Methodology
The fractions of HbO2, met-Hb and HC in a bloodstain, as determined by quantitative analysis of optical reflectance spectra (450–800 nm), were measured as function of age, temperature and humidity. Additionally, Optical Coherence Tomography around 1300 nm was used to confirm quantitative spectral analysis approach.
Conclusions
The oxidation rate of HbO2 in bloodstains is biphasic. At first, the oxidation of HbO2 is rapid, but slows down after a few hours. These oxidation rates are strongly temperature dependent. However, the oxidation of HbO2 seems to be independent of humidity, whereas the transition of met-Hb into HC strongly depends on humidity. Knowledge of these decay rates is indispensable for translating laboratory results into forensic practice, and to enable bloodstain age determination on the crime scene.
doi:10.1371/journal.pone.0021845
PMCID: PMC3137592  PMID: 21789186
6.  Photodynamic therapy for Staphylococcus aureus infected burn wounds in mice 
The rise of multiply antibiotic resistant bacteria has led to searches for novel antimicrobial therapies to treat infections. Photodynamic therapy (PDT) is a potential candidate; it uses the combination of a photosensitizer with visible light to produce reactive oxygen species that lead to cell death. We used PDT mediated by meso-mono-phenyl-tri(N-methyl-4-pyridyl)-porphyrin (PTMPP) to treat burn wounds in mice with established Staphylococcus aureus infections The third degree burn wounds were infected with bioluminescent S. aureus. PDT was applied after one day of bacterial growth by adding a 25% DMSO/500 μM PTMPP solution to the wound followed by illumination with red light and periodic imaging of the mice using a sensitive camera to detect the bioluminescence. More than 98% of the bacteria were eradicated after a light dose of 210 J cm−2 in the presence of PTMPP. However, bacterial re-growth was observed. Light alone or PDT both delayed the wound healing. These data suggest that PDT has the potential to rapidly reduce the bacterial load in infected burns. The treatment needs to be optimized to reduce wound damage and prevent recurrence.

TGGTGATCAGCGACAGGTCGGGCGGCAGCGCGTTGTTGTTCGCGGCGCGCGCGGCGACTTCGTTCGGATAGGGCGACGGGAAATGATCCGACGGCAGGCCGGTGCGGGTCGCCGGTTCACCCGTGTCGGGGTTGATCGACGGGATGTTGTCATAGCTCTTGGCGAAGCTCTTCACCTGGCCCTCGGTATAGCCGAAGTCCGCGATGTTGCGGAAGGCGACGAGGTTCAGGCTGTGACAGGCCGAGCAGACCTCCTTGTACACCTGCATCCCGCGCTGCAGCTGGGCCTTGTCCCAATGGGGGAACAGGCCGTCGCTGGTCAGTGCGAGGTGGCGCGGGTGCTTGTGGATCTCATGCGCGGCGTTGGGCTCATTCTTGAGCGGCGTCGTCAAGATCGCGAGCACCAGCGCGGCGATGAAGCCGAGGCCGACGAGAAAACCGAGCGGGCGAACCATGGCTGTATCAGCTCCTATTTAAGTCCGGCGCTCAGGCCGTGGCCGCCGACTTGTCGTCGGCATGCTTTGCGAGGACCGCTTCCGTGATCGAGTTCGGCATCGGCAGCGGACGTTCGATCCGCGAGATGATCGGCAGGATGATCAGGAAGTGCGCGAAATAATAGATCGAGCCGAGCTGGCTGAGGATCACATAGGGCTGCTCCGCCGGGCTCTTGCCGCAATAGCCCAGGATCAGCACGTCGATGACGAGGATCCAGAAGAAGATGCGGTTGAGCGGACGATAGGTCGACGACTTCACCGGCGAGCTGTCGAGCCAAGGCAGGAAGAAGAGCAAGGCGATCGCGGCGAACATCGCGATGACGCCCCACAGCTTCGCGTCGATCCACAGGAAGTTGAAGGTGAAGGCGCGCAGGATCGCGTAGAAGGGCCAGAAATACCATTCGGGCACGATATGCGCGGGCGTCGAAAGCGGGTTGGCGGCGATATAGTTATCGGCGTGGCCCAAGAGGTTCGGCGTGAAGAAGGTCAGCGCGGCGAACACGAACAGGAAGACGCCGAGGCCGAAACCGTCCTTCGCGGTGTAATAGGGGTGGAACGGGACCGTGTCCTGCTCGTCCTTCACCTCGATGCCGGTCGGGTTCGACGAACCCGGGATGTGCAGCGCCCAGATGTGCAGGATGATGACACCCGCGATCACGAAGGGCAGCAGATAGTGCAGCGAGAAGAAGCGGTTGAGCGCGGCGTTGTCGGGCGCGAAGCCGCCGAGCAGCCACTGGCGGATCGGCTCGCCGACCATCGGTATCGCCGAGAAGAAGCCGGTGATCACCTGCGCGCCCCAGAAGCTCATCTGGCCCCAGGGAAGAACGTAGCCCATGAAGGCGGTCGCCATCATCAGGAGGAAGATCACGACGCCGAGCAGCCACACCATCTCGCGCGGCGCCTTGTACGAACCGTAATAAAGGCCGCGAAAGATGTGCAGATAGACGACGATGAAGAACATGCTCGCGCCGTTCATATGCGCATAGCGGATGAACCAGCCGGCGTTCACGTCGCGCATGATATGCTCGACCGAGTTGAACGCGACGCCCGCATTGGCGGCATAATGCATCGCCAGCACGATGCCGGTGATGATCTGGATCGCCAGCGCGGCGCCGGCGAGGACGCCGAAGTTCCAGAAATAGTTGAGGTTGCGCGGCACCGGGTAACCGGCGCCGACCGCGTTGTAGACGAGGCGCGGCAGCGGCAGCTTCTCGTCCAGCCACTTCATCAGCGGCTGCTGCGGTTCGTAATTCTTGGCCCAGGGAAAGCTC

doi:10.1039/b502125a
PMCID: PMC3071043  PMID: 15986057
7.  Non-contact spectroscopic determination of large blood volume fractions in turbid media 
Biomedical Optics Express  2011;2(2):396-407.
We report on a non-contact method to quantitatively determine blood volume fractions in turbid media by reflectance spectroscopy in the VIS/NIR spectral wavelength range. This method will be used for spectral analysis of tissue with large absorption coefficients and assist in age determination of bruises and bloodstains. First, a phantom set was constructed to determine the effective photon path length as a function of μa and μs′ on phantoms with an albedo range: 0.02-0.99. Based on these measurements, an empirical model of the path length was established for phantoms with an albedo > 0.1. Next, this model was validated on whole blood mimicking phantoms, to determine the blood volume fractions ρ = 0.12-0.84 within the phantoms (r = 0.993; error < 10%). Finally, the model was proved applicable on cotton fabric phantoms.